FRIENDO, ISSUE #5 – Review by The Comic Book Yeti
- Alex Paknadel has written a truly spectacular, multifaceted fiasco story
- His characters are more archetypical than nuanced purposely, meant to be symbolic of your average consumer, or CEO to make clear what he’s wanting to communicate about each
- His hero’s journey is a farce, meant to show how we unthinkingly obsess over the things that don’t matter while actively ignoring ways we could improve our lives or situation
- He also points out myriad other issues wrong with America, from our fostering/adoption system to how we let corporations get away with murder (literally) while making it massively entertaining and humorous when it could easily turn into a laundry list ticked off as we make our way closer to midnight on the Doomsday Clock
- Favorite lines this issue:
- “Time’s own honey, steamed and sculpted into the image of its tormentor.”
- A wounded Leo, close to death, gains clarity enough to foreshadow future events and sum up the entire series
- “One way or another, the things you put into us always find their way into you.”
- The trickle-down effect may have been a lie rich people sold to everyone else, but if you let garbage pile high enough, it’ll reach the penthouse suite
- The “Reasons To Believe” on the Action Joe splash page
- “The dream of home ownership,” which we know is unattainable for a majority of Millennials and younger generations
- “Realistic howl of existential anguish” parodies and commodifies trauma
- Other great moments:
- Easter eggs of characters named after fellow White Noise members, Caspar Wijngaard and Dan Watters
- The skewering of other American Dreams, like famous and dying in a shiny red car
- Headland’s daily blood transfusion & Rex Carrington’s casual sexism are absolutely unsurprising characteristics
- Leo accepting death and just sitting close to the fire because he’s cold and the toxic fumes are keeping the flies away is ghoulish, something you’d see out of a horrific war film or a memoir about someone who’s drinking themself to death because the pain of existence is too much
- When you see the burning, grinning pit of toys and the bunny-eared man who’s about to get eaten by cameras and the whole rest of the issue, it brings you back to the farcical aspects of the title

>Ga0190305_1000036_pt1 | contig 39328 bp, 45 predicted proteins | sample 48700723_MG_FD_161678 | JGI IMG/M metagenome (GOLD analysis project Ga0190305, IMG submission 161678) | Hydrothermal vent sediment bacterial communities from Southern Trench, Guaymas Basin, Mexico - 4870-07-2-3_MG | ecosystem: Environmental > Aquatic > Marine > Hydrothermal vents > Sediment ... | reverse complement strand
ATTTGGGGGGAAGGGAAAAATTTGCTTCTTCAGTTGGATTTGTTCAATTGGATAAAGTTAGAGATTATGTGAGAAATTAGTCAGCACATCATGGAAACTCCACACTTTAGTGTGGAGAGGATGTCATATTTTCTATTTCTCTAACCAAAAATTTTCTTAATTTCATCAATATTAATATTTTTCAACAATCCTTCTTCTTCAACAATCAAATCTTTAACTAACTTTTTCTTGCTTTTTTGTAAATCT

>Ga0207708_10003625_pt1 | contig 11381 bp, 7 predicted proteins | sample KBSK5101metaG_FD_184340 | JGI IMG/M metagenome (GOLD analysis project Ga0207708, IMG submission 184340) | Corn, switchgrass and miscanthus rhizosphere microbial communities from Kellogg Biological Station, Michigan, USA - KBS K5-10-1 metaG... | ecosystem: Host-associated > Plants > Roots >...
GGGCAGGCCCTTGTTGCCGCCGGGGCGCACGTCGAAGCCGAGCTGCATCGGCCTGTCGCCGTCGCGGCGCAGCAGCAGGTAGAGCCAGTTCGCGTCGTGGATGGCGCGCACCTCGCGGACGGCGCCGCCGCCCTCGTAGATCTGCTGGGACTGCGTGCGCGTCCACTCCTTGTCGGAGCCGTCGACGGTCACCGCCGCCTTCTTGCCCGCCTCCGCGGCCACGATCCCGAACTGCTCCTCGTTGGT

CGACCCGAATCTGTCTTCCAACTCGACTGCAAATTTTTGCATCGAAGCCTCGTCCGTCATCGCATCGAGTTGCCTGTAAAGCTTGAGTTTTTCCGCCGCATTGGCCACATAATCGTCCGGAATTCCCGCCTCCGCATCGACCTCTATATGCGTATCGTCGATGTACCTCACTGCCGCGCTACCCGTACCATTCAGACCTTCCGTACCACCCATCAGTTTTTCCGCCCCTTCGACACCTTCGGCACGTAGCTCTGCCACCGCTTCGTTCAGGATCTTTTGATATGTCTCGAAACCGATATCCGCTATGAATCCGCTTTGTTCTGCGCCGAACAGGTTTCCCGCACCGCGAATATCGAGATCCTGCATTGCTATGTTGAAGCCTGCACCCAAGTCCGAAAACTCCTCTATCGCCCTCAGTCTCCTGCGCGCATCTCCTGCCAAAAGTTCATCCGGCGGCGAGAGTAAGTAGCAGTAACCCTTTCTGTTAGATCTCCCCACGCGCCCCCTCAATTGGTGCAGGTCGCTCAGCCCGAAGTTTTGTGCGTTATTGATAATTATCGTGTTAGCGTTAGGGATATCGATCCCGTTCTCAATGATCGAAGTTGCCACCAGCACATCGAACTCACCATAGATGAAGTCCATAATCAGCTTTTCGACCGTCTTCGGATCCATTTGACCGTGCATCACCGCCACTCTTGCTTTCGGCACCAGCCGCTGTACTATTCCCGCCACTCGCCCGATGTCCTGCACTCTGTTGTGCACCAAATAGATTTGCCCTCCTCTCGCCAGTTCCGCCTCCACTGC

- Also, can we talk about how the Action Joe figures are representative of America, and when they’re all burning, the comic is basically saying, “This is America and it’s a garbage fire”? Because, yeah, that’s how I read it.
- It also makes me feel like it’s a metaphor for the obsessive need to consume – it helps lessen the pain of knowing our society is collapsing and our world is dying and there’s nothing we can do about it
- Leo, Jerry and Action Joe™ become the (un)Holy Trinity
- And somehow, Zajicek actually seems to see him as such. At least, as a Leo/Jerry combo.
- Seeing this foreshadowed in a tongue-in-cheek way of using the over-utilized “moth coming out of a cocoon representing future growth” was a humorous hint
- There was talk in previous issues about Leo becoming part of the problem, but it’s not until this happens the Leo literally becomes Action Joe that the circle is completed
- The fact that he sees himself as Action Joe, but is actually a hideous monster who contributed to a new culture of people obsessed with the Friendo technology says so much about celebrity, consumerism, the lies we tell ourselves
- Simmonds pulls out all the stops this issue
- The spreads! The action sequences! The innovation!
- His 9-panel grid of chaos for Zajicek was a lot to take in
- He even separated the top third of the page into 3 panels because the room was in such disarray, and it also helped with pacing and balance of the page
- The splash page of the death scene comparing Headland’s and his peasant blood donor’s piss-soaked, poisoned bodies to the toxic Action Joe figures lying in a pit was *chef’s kiss*